Joel Stein thinks that adults shouldn't be reading books published for young adults and children.

"I'm sure all those books are well written," he writes. "So is 'Horton Hatches the Egg.' But Horton doesn't have the depth of language and character as literature written for people who have stopped physically growing." Then he goes on to explain that he doesn't actually know what any kids' books are like, because he doesn't read them, because he's a grown up. "I have no idea what The Hunger Games is like.... I don't know because it's a book for kids."

The condescension isn't particularly shocking -- it's commonplace. (Even the "I'm sure all those books are well written" part is condescending. Why should they all be well-written? Find me one genre of books in the publishing industry where every single book is well-written. Children's literature has the same range of quality as every other genre.) What's more surprising is that the New York Times considered this printworthy.

Hey New York Times, I don't watch HBO, because it's not for people with basic cable. Would you mind setting aside about 300 words somewhere for me to opine about their spring lineup and who should be watching it?

I can never get particularly worked up about people who critique art they've never experienced.  I can't get myself worked up about this article. Why? Because he's wrong. And he's the one who loses out. I'm happily here with a lot of good books he'll never read.[image error]
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Published on March 30, 2012 12:38 • 552 views
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message 1: by Jennifer (new)

Jennifer Wow, I just read his "article" and found myself incensed. What an arrogant, pompous ass to think he gets to decide what all "adults" get to read, (and not read, as the case may be). I'm an adult. I read almost exclusively YA. I read for enjoyment and entertainment, and I've found that most YA has complex characters and subject matter.... And also... it's just none of his business what ANYONE is reading.... It's disappointing that the NYT would print such ridiculousness.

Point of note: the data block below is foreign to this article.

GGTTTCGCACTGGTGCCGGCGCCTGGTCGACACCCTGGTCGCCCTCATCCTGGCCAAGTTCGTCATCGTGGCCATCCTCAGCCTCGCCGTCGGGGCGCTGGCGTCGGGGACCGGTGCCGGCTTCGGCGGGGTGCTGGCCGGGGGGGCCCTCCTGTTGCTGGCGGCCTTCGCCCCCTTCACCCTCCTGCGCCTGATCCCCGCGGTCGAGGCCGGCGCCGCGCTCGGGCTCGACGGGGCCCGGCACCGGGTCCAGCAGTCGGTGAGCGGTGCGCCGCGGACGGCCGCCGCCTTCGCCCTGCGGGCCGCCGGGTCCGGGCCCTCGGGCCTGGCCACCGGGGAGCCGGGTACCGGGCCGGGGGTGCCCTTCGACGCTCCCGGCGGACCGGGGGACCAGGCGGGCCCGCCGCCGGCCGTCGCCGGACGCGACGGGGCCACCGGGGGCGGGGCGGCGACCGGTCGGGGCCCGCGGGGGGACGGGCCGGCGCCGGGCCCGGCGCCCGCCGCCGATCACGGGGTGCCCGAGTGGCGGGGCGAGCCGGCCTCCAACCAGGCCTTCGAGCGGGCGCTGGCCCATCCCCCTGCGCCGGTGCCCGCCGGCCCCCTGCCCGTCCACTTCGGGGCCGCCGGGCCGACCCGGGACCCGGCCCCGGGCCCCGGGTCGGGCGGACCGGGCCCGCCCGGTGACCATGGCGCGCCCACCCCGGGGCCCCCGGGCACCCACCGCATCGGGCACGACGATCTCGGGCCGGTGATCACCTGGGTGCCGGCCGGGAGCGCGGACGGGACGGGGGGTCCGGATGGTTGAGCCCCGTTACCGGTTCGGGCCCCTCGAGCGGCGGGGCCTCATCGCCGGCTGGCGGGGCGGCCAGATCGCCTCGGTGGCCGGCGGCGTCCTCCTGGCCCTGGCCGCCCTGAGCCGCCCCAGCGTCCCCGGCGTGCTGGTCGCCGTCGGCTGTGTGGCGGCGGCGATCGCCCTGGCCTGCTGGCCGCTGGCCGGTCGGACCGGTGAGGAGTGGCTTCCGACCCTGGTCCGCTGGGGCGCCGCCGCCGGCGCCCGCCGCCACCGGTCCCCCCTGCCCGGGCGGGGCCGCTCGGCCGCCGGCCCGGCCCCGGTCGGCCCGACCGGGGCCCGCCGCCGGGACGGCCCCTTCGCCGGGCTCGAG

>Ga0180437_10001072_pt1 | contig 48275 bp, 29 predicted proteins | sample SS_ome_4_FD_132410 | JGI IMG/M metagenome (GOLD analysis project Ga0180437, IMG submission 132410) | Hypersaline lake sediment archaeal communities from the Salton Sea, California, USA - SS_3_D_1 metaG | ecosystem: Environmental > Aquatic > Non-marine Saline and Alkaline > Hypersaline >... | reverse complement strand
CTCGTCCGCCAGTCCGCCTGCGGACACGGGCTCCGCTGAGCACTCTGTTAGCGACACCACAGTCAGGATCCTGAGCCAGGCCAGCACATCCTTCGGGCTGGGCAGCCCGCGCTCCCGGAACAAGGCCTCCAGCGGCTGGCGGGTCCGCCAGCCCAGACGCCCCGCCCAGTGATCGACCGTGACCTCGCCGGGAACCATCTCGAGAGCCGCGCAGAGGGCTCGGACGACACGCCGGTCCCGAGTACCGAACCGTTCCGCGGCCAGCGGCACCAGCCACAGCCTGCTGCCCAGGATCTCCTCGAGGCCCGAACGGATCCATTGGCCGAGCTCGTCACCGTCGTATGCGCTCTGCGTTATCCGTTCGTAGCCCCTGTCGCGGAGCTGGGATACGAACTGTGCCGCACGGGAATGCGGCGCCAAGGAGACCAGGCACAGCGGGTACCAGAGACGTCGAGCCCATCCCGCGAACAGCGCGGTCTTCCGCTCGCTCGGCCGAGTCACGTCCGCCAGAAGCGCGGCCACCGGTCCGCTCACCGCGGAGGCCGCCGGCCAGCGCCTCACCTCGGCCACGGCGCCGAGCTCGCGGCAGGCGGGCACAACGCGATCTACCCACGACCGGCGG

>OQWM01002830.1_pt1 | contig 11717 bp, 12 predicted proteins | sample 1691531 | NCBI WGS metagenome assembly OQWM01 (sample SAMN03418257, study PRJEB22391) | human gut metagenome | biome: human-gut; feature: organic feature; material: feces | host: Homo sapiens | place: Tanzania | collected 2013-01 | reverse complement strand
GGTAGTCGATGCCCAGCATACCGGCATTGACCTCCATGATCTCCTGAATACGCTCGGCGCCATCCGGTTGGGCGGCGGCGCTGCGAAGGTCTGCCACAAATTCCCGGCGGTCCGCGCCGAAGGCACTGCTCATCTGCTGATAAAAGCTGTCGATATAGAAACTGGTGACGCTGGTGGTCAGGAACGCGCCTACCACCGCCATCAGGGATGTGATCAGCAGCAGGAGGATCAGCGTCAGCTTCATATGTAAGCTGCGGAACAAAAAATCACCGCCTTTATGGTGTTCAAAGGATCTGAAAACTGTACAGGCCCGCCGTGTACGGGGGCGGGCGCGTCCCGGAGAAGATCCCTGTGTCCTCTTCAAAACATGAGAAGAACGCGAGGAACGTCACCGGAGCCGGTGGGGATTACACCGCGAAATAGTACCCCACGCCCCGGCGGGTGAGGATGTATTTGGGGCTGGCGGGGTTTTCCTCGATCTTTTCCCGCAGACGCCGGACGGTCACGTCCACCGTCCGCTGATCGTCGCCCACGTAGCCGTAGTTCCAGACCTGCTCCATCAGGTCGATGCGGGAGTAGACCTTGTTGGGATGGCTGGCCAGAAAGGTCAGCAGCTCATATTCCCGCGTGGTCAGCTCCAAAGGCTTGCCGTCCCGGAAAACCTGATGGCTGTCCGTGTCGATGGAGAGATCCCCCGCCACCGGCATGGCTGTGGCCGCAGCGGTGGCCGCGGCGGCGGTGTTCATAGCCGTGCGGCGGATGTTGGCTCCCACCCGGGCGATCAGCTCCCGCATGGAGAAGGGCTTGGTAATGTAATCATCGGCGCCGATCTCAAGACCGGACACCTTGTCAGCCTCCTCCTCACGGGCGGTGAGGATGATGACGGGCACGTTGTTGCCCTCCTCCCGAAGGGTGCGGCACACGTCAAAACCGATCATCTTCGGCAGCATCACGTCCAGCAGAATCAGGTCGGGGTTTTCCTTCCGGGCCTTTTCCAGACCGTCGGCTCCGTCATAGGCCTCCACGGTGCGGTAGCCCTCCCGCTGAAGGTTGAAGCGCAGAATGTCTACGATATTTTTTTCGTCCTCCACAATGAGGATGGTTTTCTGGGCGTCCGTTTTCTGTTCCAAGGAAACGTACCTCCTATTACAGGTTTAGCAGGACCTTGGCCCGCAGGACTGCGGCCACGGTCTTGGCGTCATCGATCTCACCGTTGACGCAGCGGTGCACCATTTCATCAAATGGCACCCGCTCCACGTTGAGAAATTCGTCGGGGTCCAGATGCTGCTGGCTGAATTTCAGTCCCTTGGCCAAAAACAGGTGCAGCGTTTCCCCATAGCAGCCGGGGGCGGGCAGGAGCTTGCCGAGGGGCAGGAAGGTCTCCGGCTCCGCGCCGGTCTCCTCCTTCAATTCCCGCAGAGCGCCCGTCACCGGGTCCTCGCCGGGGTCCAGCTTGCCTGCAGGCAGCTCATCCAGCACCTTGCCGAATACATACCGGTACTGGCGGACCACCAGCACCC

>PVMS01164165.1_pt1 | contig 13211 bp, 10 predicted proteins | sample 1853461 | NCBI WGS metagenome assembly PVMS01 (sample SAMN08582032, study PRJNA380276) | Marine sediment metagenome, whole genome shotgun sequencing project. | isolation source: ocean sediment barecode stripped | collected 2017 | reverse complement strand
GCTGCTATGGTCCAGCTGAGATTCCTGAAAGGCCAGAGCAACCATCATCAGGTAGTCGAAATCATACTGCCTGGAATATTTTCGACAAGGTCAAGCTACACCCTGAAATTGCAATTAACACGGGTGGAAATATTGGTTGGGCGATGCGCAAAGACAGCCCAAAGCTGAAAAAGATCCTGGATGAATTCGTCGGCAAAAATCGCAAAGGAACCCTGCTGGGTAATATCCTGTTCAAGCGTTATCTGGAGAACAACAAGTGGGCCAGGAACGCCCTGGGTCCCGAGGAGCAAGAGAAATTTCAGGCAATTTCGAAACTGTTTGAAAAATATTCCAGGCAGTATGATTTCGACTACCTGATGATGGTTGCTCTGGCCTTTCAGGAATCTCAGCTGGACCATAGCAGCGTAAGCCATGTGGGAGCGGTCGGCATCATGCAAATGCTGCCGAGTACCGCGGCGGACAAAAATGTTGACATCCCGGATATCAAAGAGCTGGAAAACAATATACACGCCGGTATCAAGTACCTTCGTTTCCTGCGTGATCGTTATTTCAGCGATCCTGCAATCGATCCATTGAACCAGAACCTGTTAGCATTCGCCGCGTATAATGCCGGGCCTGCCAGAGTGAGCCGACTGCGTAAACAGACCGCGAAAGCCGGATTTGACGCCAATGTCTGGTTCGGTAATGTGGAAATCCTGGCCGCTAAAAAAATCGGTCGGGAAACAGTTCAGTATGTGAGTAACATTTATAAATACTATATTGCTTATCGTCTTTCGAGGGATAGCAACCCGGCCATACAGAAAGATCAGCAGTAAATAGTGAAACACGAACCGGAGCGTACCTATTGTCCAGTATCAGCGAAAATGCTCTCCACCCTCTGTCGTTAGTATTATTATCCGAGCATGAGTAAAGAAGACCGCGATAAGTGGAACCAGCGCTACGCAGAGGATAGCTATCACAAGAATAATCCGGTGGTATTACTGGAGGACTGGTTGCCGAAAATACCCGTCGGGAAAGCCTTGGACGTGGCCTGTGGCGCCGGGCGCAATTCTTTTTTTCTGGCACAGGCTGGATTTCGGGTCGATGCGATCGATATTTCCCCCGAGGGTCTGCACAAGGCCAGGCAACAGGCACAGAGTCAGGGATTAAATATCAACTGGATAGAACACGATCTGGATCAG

message 2: by Paul (new)

Paul I am sure Joel Stein's articles are well written. And I am sure that he has experience reading books. However, since I am not a dummy, I don't think I should read this article since it was obviously written for dummies.

message 3: by Carrie (new)

Carrie Goodall The comments at the bottom of the article are fabulous.

message 4: by Paul (new)

Paul Carrie wrote: "The comments at the bottom of the article are fabulous."

Thanks Carrie. Those comments are excellent reading for all ages. I love the one where they ask Stein to "Go read a freaking book."

message 5: by Erica (new)

Erica The comments are the best part.

message 6: by Anie (new)

Anie And who is Joel Stein and why should I care what he thinks of my reading taste? Exactly. Now if a YA author was telling me I shouldn't be reading YA books I'd gladly listen... and not read that particular authors books.

message 7: by Laurel (new)

Laurel I'd call this guy a dumb---, but that's insulting to other dumb---es.

message 8: by Anjelica26 (new)

Anjelica26 What a pompous idiot. I read his article and just laughed. The Hunger Games movie (Based on a YA novel duh!) raked in like 150+ million its opening weekend. His stuff will never see that kind of green!

message 9: by L. Layale (new)

L. Layale Erica wrote: "The comments are the best part."

I agree. Specifically because it points out just how stupid the guy is. I also like the comments from parents.

message 10: by Sara (new)

Sara As a high school ELA teacher who works with struggling/reluctant readers, there is nothing more powerful than to sit down and read the books that they are reading! It is our combined love of YA books and the gripping topics that they talk about that turns my students into readers! I am proud of the fact that I am a huge fan of YA lit. It helps me form a strong bond with my students and my own children.

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